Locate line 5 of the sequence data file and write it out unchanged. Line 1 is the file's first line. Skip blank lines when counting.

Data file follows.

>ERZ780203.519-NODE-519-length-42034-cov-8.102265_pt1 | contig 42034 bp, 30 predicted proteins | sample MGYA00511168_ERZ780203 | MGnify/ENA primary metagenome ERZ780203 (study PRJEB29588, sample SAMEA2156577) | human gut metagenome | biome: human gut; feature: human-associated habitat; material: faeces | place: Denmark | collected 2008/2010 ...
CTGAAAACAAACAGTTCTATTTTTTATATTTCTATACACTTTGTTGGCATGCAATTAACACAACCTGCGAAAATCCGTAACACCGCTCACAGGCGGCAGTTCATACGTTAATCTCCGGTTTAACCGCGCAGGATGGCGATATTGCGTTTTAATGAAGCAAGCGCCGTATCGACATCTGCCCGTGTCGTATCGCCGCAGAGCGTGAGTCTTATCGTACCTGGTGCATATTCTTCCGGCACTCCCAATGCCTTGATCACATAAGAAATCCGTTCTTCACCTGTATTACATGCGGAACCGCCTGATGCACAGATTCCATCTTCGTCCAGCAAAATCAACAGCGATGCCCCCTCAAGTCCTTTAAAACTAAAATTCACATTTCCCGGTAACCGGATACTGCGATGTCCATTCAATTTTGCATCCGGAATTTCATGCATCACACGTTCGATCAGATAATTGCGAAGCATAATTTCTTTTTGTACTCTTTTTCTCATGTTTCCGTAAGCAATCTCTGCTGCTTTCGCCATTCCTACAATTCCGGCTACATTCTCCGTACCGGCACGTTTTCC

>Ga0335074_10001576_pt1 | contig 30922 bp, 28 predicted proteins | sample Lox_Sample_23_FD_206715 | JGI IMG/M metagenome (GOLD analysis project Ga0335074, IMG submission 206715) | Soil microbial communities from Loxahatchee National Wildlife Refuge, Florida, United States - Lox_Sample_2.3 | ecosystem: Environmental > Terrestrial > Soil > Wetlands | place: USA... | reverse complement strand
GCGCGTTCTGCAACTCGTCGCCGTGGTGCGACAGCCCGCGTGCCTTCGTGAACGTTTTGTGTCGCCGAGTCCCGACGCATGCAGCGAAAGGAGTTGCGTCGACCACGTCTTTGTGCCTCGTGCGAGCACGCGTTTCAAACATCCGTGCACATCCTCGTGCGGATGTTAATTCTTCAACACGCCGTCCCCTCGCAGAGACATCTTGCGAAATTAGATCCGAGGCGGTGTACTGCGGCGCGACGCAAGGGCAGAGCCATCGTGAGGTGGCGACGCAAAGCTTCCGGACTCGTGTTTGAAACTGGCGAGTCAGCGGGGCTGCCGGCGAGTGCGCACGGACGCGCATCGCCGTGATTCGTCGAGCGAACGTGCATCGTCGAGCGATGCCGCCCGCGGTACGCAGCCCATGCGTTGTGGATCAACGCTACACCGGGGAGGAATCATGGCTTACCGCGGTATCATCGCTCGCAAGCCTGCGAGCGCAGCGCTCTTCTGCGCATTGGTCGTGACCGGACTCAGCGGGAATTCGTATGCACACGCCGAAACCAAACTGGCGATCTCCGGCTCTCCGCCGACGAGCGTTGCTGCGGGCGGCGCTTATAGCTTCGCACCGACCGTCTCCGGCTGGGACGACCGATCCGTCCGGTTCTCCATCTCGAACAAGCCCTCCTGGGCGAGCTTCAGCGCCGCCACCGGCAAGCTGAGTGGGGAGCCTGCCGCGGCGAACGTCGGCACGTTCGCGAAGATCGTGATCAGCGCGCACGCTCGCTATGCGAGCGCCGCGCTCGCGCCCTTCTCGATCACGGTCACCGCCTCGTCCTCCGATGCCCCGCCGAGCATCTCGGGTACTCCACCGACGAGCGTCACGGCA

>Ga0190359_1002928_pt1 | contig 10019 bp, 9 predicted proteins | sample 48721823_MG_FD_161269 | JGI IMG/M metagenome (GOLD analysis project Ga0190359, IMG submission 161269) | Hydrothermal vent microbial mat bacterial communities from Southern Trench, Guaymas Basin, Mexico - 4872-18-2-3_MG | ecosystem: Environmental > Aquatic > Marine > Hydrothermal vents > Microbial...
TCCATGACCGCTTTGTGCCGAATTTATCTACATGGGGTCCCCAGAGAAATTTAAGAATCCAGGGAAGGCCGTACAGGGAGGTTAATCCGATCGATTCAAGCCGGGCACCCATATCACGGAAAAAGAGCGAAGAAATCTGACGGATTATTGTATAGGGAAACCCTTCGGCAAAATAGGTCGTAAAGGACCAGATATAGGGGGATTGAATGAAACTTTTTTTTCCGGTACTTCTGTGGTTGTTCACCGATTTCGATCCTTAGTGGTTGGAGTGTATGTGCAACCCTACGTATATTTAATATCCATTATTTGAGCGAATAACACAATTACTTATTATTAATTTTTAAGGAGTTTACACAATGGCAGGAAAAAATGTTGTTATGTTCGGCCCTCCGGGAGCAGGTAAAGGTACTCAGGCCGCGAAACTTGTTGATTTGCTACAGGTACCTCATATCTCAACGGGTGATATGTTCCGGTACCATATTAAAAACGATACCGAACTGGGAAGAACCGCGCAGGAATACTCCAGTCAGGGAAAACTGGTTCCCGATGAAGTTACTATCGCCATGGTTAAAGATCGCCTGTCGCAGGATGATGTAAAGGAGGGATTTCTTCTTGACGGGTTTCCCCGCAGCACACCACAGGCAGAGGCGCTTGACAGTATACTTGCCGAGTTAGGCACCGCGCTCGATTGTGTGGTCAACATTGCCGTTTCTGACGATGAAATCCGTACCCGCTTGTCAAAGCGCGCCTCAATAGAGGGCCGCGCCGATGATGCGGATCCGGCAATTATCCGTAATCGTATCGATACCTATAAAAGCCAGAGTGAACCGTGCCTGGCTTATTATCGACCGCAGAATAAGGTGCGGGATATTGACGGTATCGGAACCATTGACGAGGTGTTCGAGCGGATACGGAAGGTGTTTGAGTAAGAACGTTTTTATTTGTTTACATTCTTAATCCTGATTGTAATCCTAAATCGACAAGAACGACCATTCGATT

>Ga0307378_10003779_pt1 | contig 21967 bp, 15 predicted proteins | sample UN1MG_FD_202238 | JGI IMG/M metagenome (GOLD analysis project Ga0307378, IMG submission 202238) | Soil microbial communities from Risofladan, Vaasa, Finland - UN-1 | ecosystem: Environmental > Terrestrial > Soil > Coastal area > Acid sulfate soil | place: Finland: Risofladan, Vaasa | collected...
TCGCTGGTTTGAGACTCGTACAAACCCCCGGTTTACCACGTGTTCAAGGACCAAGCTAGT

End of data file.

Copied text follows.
>Ga0190359_1002928_pt1 | contig 10019 bp, 9 predicted proteins | sample 48721823_MG_FD_161269 | JGI IMG/M metagenome (GOLD analysis project Ga0190359, IMG submission 161269) | Hydrothermal vent microbial mat bacterial communities from Southern Trench, Guaymas Basin, Mexico - 4872-18-2-3_MG | ecosystem: Environmental > Aquatic > Marine > Hydrothermal vents > Microbial...